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        Security Council
5 September 1983



1. The present report is based on information received from the Observer Group Beirut (OGB) and contains a summary of developments relating to the withdrawal of the Israel Defence Forces (IDF) from the Beirut area. It may be recalled that on 1 August 1982, following intensification of military activities in and around Beirut, the Security Council adopted resolution 516 (1982) by which it authorised the Secretary-General to deploy immediately, on the request of the Government of Lebanon, United Nations observers to monitor the situation in and around Beirut. OGB has 50 observers headed by Lieutenant-Colonel Jean-Jacques Fouerrière, under the overall command of Lieutenant-General Emmanuel A. Erskine, the Chief of Staff of the United Nations Truce Supervision Organization (UNTSO).

2. Preparations for a withdrawal of IDF from the Beirut area had been observed by OGB from the last week of July 1983. An increasing number of convoys was noted on the Beirut-Damascus highway, consisting largely of trucks carrying such items as accommodation and heavy equipment, water tanks and stores.

3. During the daylight hours on 3 September, OGB observed heavy IDF traffic moving west on the Beirut-Damascus highway and south towards Khalde and Damur. All vehicles displayed orange-coloured air recognition panels. In the evening of 3 September, Israeli forces with tanks and armoured personnel carriers closed off and secured various road junctions in eastern and southern Beirut. No IDF traffic was observed on the Damascus highway after dawn on 4 September.

4. OGB reported hearing jet aircraft overhead in the early morning of 4 September, but no visual observation was made. It has been reported that IDF had also used other routes to the south but these could not be observed by OGB.

5. After movement of IDF ceased, OGB patrols sought to Verify the situation. Although their task was made extremely difficult by the hostilities which immediately developed, OGB was able to confirm that IDF checkpoints on the main roads around Beirut had been removed.

6. In the early hours of 4 September, intensive mortar, artillery and automatic weapons fire began in the areas to the east, north and south of Beirut, and in particular on and around the Beirut-Damascus highway. OGB teams observed armed groups operating in some of those areas, especially on the Ridge Line between Alayh and Suq Al Gharb, in the Shouf mountains. During the daylight hours on 4 September, the north-western edge of the Shouf overlooking Beirut was engulfed by smoke and artillery fire. Similarly, the town of Khalde, to the south of Beirut, was also largely obscured by smoke and fire. Artillery fire from the north and north-east of Beirut continued throughout the night of 4 to 5 September. Its intensity decreased during the evening from approximately 100 rounds per hour to approximately 30 to 50 rounds per hour until 2300 hours GMT on 4 September. From 2300 until 0330 hours GMT on 5 September the intensity was approximately 25 rounds per hour. After 0330 hours GMT it increased once again. Principal targets during the evening and night of 4 to 5 September were Beit Meri, Broummana, Dazi, the western area of Beirut International Airport, Babdun, Aynas and Aley. On the morning of 5 September, United Nations observers noted heavy shelling around the headquarters of the Lebanese Army at Yarze.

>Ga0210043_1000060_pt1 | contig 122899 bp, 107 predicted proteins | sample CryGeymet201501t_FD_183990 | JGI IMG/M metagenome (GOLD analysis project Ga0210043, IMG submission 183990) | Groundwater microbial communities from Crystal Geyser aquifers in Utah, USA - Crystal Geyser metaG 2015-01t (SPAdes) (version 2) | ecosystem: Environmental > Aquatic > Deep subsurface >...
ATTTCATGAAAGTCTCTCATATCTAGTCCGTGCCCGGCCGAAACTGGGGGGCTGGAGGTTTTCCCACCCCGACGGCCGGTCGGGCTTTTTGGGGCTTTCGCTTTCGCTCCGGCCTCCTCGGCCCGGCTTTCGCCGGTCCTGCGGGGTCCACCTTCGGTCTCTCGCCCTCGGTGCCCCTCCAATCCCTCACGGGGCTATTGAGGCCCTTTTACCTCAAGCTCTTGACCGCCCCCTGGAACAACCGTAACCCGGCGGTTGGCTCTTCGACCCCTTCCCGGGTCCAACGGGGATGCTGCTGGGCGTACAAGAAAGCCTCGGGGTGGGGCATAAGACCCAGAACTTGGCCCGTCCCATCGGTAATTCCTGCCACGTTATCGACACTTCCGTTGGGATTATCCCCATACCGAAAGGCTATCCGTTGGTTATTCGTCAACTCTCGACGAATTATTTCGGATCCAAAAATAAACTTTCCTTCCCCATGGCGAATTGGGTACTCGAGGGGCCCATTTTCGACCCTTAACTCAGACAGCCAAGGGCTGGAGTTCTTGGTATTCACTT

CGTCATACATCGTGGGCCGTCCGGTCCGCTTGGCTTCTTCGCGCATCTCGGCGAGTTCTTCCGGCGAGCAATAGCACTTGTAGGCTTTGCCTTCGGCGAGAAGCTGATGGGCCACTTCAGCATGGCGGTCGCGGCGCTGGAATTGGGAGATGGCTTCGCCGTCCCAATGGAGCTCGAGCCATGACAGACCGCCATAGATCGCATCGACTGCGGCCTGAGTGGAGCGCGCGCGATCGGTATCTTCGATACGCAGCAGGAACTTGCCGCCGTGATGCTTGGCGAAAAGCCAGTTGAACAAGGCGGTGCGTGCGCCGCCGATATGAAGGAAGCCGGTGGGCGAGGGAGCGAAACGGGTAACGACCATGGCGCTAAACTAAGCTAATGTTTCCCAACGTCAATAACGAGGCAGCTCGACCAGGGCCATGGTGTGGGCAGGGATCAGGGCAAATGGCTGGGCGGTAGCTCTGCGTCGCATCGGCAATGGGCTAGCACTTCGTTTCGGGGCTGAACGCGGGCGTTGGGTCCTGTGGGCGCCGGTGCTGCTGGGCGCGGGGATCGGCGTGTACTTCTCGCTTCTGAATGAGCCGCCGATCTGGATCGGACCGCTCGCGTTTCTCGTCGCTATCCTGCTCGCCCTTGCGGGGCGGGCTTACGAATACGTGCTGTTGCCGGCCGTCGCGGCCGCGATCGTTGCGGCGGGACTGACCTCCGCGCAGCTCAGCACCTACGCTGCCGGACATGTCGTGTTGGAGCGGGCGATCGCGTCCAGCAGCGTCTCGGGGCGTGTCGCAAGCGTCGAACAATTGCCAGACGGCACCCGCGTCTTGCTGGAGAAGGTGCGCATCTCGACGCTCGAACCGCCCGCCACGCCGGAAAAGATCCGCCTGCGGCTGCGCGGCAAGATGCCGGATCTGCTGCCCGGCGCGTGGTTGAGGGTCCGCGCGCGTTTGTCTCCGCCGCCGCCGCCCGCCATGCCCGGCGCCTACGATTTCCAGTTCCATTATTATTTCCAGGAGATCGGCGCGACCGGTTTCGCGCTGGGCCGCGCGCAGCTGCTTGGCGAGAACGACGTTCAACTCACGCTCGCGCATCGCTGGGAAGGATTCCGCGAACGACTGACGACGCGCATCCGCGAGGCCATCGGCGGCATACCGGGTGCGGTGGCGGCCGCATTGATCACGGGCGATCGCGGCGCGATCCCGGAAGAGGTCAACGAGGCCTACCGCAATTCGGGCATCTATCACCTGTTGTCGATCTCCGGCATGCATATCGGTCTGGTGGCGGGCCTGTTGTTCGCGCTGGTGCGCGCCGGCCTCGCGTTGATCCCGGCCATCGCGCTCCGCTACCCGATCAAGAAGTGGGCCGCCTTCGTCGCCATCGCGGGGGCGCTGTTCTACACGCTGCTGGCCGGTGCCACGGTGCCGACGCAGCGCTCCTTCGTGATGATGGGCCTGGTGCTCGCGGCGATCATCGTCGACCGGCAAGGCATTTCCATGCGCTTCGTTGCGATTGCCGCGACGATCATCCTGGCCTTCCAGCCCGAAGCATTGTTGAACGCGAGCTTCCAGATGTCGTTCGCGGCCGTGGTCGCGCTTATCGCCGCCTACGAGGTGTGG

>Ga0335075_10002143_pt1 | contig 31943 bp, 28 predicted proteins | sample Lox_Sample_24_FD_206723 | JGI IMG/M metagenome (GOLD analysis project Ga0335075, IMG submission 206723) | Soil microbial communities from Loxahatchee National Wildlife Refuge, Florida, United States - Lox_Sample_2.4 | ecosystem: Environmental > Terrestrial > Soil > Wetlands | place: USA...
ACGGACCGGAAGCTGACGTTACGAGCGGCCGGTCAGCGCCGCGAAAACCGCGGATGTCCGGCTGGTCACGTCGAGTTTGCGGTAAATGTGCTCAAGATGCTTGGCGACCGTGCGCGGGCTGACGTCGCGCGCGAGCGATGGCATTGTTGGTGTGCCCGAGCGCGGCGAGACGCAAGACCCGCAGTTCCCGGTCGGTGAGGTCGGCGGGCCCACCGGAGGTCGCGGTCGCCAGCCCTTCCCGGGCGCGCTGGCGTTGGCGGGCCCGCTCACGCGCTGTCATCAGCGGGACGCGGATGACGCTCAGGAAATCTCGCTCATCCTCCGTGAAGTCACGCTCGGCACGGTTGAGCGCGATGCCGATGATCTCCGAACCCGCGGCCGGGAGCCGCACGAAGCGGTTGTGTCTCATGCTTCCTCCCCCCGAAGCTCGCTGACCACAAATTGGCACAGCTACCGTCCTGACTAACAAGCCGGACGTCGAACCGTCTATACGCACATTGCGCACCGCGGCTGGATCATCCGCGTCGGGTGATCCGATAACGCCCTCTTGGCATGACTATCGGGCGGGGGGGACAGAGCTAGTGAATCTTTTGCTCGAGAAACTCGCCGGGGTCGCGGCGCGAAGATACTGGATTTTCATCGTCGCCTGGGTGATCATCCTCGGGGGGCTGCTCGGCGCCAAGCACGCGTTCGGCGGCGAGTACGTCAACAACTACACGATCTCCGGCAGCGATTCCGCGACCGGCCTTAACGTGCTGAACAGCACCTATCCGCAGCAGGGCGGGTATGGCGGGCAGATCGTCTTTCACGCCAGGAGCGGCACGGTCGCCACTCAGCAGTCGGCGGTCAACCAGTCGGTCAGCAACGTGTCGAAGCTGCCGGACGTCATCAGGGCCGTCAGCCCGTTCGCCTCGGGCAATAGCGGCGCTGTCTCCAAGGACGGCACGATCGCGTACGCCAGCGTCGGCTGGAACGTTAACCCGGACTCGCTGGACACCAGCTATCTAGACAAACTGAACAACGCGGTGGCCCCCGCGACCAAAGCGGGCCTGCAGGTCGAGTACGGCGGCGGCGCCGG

7. OGB has kept the situation in the Palestine refugee camps in the Sabra and Shatila areas under close observation. During the last several days, the atmosphere in those camps remained calm n although they were hit by some shells on 5 September.

8. Throughout the period, OGB has maintained close liaison with the Lebanese Army, which had last week deployed throughout Beirut. On 4 September, OGB observed the movement of Lebanese Army units, under fire from armed groups, towards Khalde. That evening OGB was informed that the Lebanese Army had entered Khalde, sustaining light casualties. The Lebanese Army has also moved troops and equipment east on the Beirut-Damascus highway.

9. OGB has not observed any change in the deployment of the Multinational Force, which came under occasional fire in the course of the shelling reported in paragraph 6 above.

10. Throughout the last several days, shells have, on a number of occasions, impacted close to OGB headquarters. So far it has not been necessary to evacuate the headquarters and it has continued to function on a 24-hour basis. At the same time, OGB teams have been compelled to limit their patrols for periods of time because of the firing. General Erskine has, nevertheless, instructed OGB to maintain, to the extent possible, its patrolling activity at an intensified level. OGB will also continue to maintain a presence in the Palestine refugee camps and to maintain close contact with the Lebanese military authorities. General Erskine is keeping the Secretary-General concurrently informed of the situation in and around Beirut as observed and reported by OGB.

11. The Secretary-General takes this opportunity to put on record his appreciation of the courage, dedication and professionalism of the military observers and the civilian supporting personnel of OGB. In dangerous and very difficult circumstances, they have maintained their observation and patrolling activities, particularly during the recent heavy fighting in and around Beirut. Although their numbers are small and they are unarmed, the observers are an important independent source of information in a most sensitive area. The presence of OGB in and around the city also represents the concern of the international community and its desire to be of assistance to the heavily afflicted people in the area.


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